Immunoprecipitation of LCA showed that CF of IGFR-1 increased significantly after IGF1 induction over time and was alleviated by FUT8 knockdown in vitro (Figure 8A). Moreover, the levels of phosphorylated PI3K, AKT and p-AKT decreased significantly in response to FUT8 knockdown (Figure 8B). These results suggested that in AECs senescence, activation of IGF1/PI3K/AKT signaling depended on CF.
Figure 8. CF regulates AEC senescence through the IGF1/PI3K/AKT pathways in vitro. (A) The IGFR-1 level in total cell lysates was assessed using western blotting analyses. Lectin blot analysis of the immunoprecipitated IGFR-1 protein. IGFR-1 was immunoprecipitated from whole cell lysates using anti-IGFR-1 antibodies. The blots were probed with LCA. Representative data are shown. Quantification is shown in the lower panel. (B) PI3K, AKT and p-AKT levels were assessed using western blotting analyses. Total cell lysates were subjected to immunoblotting. #P < 0.01, ##P < 0.01, # indicates the comparison of the control group with the IGF1 group; ## indicates the comparison of the FUT8siRNA+ IGF1 group with the IGF1 group. One-way ANOVA followed by Dunnett’s Multiple Comparison Test. Each experiment was performed in triplicate.
According to the clinical epidemiological data (i.e., IPF mainly affects elderly people), most of the literature reports and our studies support the view that IPF is an aging-related lung disease and is associated with the AECs senescence . AECs have robust regeneration and repair ability under pathological conditions, such as chronic injury; however, the repair ability of AECs is mostly lost when IPF occurs . Recent studies have found that senescence is an important reason for the decline of the repair function of AECs ; however, the regulatory mechanism of AECs senescence is not clear. The present study made two discoveries: 1) The IGF1 signaling pathway participates in the pathogenesis of IPF by inducing AECs senescence; and 2) CF acts as a target to regulate IGF1 signaling pathway-mediated activation of AECs senescence.
Activation of the IGF1/PI3K/AKT signaling pathway is an important mechanism in senescence . Indeed, by evaluating the levels of key proteins in IPF lung tissue, we found a significant upregulation of IGF1, PI3K, AKT and p-AKT, indicating activation of this signaling pathway in IPF. However, whether this signaling pathway is involved in AECs senescence and how this signaling pathway is regulated in IPF are unclear. Our previous study observed an increased level of CF in a BLM-induced mouse model of IPF . IGFR-1, a member of the IGF1 signaling pathway, is a glycoprotein with post-translational sugar modification . Therefore, we speculated that CF might be an important target for the precise regulation of the IGF1 signaling pathway. In this study, we observed that AECs in IPF lung tissue showed extensive aging and upregulated CF.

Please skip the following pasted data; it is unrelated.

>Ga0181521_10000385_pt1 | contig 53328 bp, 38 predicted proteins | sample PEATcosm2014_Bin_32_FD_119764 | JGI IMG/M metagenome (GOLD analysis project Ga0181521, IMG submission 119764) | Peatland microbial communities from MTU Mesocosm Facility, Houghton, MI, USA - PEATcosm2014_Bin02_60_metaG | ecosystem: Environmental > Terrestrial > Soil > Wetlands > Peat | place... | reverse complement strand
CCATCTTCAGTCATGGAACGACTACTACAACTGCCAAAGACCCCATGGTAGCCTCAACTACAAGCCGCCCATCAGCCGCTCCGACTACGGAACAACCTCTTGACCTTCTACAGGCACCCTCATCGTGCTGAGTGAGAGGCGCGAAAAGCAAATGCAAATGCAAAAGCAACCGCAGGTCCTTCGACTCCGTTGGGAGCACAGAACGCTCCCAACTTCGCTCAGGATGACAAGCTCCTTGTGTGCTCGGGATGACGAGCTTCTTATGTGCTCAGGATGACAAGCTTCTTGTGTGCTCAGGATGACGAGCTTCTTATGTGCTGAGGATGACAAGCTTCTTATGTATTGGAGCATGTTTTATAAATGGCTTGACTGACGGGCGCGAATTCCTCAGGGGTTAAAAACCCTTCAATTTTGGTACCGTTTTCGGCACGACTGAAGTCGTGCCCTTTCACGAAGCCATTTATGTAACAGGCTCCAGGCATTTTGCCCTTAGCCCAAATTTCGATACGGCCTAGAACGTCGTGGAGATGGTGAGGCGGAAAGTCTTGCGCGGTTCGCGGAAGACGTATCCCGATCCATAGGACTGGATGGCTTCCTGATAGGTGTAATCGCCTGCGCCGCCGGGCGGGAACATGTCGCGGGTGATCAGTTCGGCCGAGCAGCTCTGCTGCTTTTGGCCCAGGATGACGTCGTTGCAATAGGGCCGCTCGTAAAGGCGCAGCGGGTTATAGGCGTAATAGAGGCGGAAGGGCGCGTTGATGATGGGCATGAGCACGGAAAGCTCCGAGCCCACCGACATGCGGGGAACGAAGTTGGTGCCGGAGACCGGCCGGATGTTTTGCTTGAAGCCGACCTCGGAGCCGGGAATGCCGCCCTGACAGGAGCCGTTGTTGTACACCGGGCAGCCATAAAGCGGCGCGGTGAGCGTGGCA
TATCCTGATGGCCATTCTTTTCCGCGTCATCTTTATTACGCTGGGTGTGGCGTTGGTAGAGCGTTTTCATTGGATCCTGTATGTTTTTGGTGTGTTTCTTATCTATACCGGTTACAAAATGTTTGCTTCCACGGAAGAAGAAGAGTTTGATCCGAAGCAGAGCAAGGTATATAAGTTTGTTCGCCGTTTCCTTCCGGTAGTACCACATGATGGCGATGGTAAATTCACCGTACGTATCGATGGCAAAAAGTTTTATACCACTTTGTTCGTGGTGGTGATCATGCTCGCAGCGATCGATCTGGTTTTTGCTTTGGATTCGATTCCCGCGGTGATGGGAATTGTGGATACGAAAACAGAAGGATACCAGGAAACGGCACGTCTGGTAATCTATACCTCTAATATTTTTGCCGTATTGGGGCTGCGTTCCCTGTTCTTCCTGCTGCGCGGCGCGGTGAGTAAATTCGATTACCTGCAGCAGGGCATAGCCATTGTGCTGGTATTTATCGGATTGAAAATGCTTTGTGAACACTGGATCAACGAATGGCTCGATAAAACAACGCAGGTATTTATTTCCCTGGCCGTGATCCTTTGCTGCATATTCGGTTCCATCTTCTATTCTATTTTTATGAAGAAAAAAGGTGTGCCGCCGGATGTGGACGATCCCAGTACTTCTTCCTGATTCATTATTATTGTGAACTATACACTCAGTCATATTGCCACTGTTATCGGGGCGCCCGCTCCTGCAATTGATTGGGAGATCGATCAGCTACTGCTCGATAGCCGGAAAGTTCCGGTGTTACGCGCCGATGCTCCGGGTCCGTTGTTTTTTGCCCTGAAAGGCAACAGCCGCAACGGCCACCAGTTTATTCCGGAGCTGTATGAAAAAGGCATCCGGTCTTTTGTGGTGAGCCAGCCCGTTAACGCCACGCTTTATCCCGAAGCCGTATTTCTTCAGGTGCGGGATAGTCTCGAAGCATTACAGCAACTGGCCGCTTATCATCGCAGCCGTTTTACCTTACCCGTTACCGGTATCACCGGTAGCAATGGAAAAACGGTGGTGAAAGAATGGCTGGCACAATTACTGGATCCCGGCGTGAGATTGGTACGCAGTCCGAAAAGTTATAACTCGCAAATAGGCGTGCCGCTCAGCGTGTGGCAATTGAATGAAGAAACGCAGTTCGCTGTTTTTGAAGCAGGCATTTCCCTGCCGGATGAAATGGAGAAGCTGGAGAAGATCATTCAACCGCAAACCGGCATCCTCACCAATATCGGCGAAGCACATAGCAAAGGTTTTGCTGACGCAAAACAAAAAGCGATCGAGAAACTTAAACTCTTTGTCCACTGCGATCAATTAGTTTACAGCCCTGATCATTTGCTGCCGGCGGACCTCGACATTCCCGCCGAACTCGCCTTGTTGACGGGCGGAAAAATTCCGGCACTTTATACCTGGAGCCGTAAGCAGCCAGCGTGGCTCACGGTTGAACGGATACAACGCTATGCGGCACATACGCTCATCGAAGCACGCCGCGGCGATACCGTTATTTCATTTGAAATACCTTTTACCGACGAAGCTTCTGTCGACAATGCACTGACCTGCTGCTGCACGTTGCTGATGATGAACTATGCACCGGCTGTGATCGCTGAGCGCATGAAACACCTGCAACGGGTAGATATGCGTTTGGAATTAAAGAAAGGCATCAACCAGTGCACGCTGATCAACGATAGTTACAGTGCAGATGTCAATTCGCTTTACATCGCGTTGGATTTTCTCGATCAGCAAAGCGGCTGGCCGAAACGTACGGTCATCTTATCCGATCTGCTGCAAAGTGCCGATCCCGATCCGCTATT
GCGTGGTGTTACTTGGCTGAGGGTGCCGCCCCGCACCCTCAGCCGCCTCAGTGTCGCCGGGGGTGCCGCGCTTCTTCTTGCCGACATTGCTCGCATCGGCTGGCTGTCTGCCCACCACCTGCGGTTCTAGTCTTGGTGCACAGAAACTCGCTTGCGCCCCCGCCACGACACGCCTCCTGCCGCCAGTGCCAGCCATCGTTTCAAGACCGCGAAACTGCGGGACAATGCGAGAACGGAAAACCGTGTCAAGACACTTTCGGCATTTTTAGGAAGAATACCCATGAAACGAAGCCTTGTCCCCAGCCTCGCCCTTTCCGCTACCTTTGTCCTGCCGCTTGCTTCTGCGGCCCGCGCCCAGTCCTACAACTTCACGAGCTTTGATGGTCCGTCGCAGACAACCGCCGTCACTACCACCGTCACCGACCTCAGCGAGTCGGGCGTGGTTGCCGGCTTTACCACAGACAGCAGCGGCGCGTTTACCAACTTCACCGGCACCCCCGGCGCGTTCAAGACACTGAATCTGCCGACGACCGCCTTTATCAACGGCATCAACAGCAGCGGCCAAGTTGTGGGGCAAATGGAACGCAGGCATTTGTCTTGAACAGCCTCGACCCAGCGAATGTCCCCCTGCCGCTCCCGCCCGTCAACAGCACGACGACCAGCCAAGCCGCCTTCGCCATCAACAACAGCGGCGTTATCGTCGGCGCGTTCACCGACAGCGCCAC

The cellular senescence theory states that aging cells accumulate damage and affect their own repair function [26, 27]. However, senescence is not simply the result of the increasing age, but also the result of the innate reaction under pathological conditions, such as chronic injury . In recent decades, IGF1 has become a research focus, not only because inactivating the IGF1 signaling pathway can prolong life, but also because activating this signaling pathway would release inflammatory factors, aggravate the oxidative stress response and other pathological conditions, and jointly accelerate cell senescence . However, it is not clear whether IGF1 is an important cause of AEC senescence in IPF. Therefore, IGF1 was administrated to AECs in vitro, which promoted AEC senescence, as expected. Interestingly, we found that CF levels were elevated significantly during AECs senescence induced by IGF1 stimulation. Subsequent downregulation of CF reduced the number of senescent AECs significantly. These findings suggest that CF affects IGF1-induced AECs senescence.
Unlike other SASP profiles, CTGF, TGFβ1 and MMP9 are important cytokines for IPF development [14–16]. CTGF promotes the activation and proliferation of fibroblasts, collagen synthesis, and the secretion of TGFβ1, which causes fibroblasts to transform into myofibroblasts . MMPs can activate the inflammatory signaling pathway and promote the accumulation of inflammatory cells and ECM in the lung interstitium . In this study, the levels of CTGF, TGFβ1, and MMP9 increased significantly after AECs senescence was induced by IGF1, and myofibroblasts accumulated in the lung tissue. Down-regulation of CF significantly decreased the levels of these cytokines, blocked the aggregation of myofibroblasts, and alleviated pulmonary fibrosis in mice. These findings demonstrated that the downregulation of CF could inhibit the profibrotic effects of IGF1-induced AECs senescence.
CF has been shown to affect the binding between receptors and ligands, and further regulates the activity of downstream signaling pathways . Therefore, we hypothesized that CF might be a regulatory target to prevent AECs senescence induced by IGF1/PI3K/AKT signaling pathway activation. We found that activation of the IGF1/PI3K/AKT signaling pathway was dependent on LCA on the IGFR-1 surface during IGF1-induced AECs senescence. Downregulation of CF could block the expression of downstream phosphorylated proteins by inhibiting LCA on the IGFR-1 surface.